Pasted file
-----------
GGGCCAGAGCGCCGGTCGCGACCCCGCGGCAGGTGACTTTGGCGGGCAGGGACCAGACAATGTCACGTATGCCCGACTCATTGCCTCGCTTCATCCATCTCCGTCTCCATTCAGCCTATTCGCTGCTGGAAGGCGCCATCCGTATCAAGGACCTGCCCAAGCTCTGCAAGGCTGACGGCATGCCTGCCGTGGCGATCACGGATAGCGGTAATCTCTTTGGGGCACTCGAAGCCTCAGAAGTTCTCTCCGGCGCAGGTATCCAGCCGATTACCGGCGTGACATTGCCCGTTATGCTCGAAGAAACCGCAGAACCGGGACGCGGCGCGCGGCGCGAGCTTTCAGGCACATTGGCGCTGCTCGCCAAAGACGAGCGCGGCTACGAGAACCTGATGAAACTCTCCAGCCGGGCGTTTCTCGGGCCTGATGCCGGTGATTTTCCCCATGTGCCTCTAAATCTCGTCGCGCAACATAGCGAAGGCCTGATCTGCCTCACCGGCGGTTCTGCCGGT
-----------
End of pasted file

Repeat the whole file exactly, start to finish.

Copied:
GGGCCAGAGCGCCGGTCGCGACCCCGCGGCAGGTGACTTTGGCGGGCAGGGACCAGACAATGTCACGTATGCCCGACTCATTGCCTCGCTTCATCCATCTCCGTCTCCATTCAGCCTATTCGCTGCTGGAAGGCGCCATCCGTATCAAGGACCTGCCCAAGCTCTGCAAGGCTGACGGCATGCCTGCCGTGGCGATCACGGATAGCGGTAATCTCTTTGGGGCACTCGAAGCCTCAGAAGTTCTCTCCGGCGCAGGTATCCAGCCGATTACCGGCGTGACATTGCCCGTTATGCTCGAAGAAACCGCAGAACCGGGACGCGGCGCGCGGCGCGAGCTTTCAGGCACATTGGCGCTGCTCGCCAAAGACGAGCGCGGCTACGAGAACCTGATGAAACTCTCCAGCCGGGCGTTTCTCGGGCCTGATGCCGGTGATTTTCCCCATGTGCCTCTAAATCTCGTCGCGCAACATAGCGAAGGCCTGATCTGCCTCACCGGCGGTTCTGCCGGT